Purpose: Information on the potential relation between marijuana use and the incidence of hospitalized injury is extremely limited. The purpose of this effort was to investigate the potential for this association.
Methods: A retrospective study was conducted in a large prepaid Northern California health care program cohort (n = 64,657) that completed baseline questionnaires about health behaviors, including marijuana use, and health status between 1979 and 1985. All injury hospitalizations through December 31, 1991, (n = 965) were identified and validated.
Results: Using Poisson regression modeling, increased rate-ratios and 95% confidence intervals were identified for all-cause injury hospitalizations for both men and women among current users (1.28; 1.01 to 1.61 and 1.37; 1.04 to 1.79, respectively) relative to nonusers, adjusted for age, cigarette and alcohol use, and other potential confounders. Increased rates of motor vehicle (1.96; 1.23 to 3.14), and assault (1.90, 1.16 to 3.15), injuries were identified among men who were current users; an increased rate of assault was suggestive in women (2.21; 0.92 to 5.19).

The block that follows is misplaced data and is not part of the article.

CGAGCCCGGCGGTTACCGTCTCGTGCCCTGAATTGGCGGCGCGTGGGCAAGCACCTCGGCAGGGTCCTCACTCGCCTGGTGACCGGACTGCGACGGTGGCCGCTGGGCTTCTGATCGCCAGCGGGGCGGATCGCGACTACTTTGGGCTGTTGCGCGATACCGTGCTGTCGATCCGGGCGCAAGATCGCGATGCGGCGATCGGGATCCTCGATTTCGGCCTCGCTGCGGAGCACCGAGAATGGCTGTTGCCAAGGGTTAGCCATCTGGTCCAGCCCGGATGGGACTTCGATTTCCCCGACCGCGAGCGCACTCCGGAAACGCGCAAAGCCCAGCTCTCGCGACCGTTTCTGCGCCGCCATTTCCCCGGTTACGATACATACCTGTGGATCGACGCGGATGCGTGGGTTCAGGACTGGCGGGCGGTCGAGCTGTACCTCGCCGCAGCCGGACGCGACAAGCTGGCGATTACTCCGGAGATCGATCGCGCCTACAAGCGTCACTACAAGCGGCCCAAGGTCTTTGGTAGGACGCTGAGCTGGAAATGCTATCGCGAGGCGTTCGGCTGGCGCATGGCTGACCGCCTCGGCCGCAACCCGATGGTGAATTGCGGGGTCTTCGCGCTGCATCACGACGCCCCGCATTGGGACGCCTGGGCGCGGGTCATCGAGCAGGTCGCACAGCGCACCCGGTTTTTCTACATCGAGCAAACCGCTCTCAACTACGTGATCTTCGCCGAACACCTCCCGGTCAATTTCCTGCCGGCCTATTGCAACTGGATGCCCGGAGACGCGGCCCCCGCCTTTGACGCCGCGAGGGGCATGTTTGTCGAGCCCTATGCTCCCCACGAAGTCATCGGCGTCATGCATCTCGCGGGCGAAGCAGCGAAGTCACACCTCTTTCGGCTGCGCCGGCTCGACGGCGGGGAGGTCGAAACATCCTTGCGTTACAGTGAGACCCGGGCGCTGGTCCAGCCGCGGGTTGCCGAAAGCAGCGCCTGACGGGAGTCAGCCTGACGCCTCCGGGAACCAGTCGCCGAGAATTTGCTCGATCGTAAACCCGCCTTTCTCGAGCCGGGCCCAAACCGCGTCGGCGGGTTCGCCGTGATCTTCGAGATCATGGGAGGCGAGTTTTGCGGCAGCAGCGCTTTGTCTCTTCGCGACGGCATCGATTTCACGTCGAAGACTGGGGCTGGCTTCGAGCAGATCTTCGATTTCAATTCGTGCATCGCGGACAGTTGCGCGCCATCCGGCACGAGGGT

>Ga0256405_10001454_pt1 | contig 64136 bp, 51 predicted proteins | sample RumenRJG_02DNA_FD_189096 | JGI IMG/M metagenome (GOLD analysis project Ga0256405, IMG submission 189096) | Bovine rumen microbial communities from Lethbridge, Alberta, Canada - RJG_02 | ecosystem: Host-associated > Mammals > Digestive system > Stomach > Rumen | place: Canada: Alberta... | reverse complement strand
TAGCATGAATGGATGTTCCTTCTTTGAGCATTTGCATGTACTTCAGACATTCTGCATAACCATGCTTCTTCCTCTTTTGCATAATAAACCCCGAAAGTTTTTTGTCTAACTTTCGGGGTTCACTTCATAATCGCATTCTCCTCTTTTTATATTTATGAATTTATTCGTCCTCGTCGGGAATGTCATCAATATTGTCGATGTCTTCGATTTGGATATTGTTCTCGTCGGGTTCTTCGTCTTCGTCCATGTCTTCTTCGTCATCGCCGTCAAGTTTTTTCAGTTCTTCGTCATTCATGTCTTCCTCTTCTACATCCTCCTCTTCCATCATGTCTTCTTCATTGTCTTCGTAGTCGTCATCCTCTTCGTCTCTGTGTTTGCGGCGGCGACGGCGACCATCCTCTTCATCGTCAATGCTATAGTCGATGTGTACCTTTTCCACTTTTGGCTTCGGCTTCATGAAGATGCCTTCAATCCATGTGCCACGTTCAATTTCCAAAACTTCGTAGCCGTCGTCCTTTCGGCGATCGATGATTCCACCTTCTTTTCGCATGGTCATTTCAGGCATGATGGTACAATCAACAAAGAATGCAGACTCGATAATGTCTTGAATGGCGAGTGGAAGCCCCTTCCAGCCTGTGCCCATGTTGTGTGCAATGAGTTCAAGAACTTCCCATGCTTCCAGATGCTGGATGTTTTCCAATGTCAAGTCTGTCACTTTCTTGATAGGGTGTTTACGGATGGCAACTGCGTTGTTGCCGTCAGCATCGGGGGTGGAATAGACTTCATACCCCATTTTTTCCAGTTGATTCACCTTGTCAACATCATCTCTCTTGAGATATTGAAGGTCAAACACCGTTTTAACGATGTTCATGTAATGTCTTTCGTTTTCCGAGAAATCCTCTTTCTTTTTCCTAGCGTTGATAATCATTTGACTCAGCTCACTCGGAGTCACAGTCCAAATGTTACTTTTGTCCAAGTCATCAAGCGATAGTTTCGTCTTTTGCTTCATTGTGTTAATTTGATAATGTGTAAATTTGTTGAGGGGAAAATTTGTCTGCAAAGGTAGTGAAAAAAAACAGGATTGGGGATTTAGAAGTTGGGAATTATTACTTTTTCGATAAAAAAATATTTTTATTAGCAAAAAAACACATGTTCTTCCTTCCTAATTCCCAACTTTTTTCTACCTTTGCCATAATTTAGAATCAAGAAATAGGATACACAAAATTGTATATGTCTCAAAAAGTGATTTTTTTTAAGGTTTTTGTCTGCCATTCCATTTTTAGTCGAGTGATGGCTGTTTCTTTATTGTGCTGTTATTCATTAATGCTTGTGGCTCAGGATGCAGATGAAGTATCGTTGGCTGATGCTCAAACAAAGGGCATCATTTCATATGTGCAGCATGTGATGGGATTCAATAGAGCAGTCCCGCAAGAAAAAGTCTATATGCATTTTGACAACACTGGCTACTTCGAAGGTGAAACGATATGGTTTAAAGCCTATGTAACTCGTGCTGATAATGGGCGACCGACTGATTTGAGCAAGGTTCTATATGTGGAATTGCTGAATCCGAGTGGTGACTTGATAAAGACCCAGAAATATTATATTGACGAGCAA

Conclusions: Though the results must be viewed cautiously, they suggest that marijuana use may be independently associated with increased risk of hospitalized injury. Further study of the physiological and behavioral mechanisms is warranted [corrected].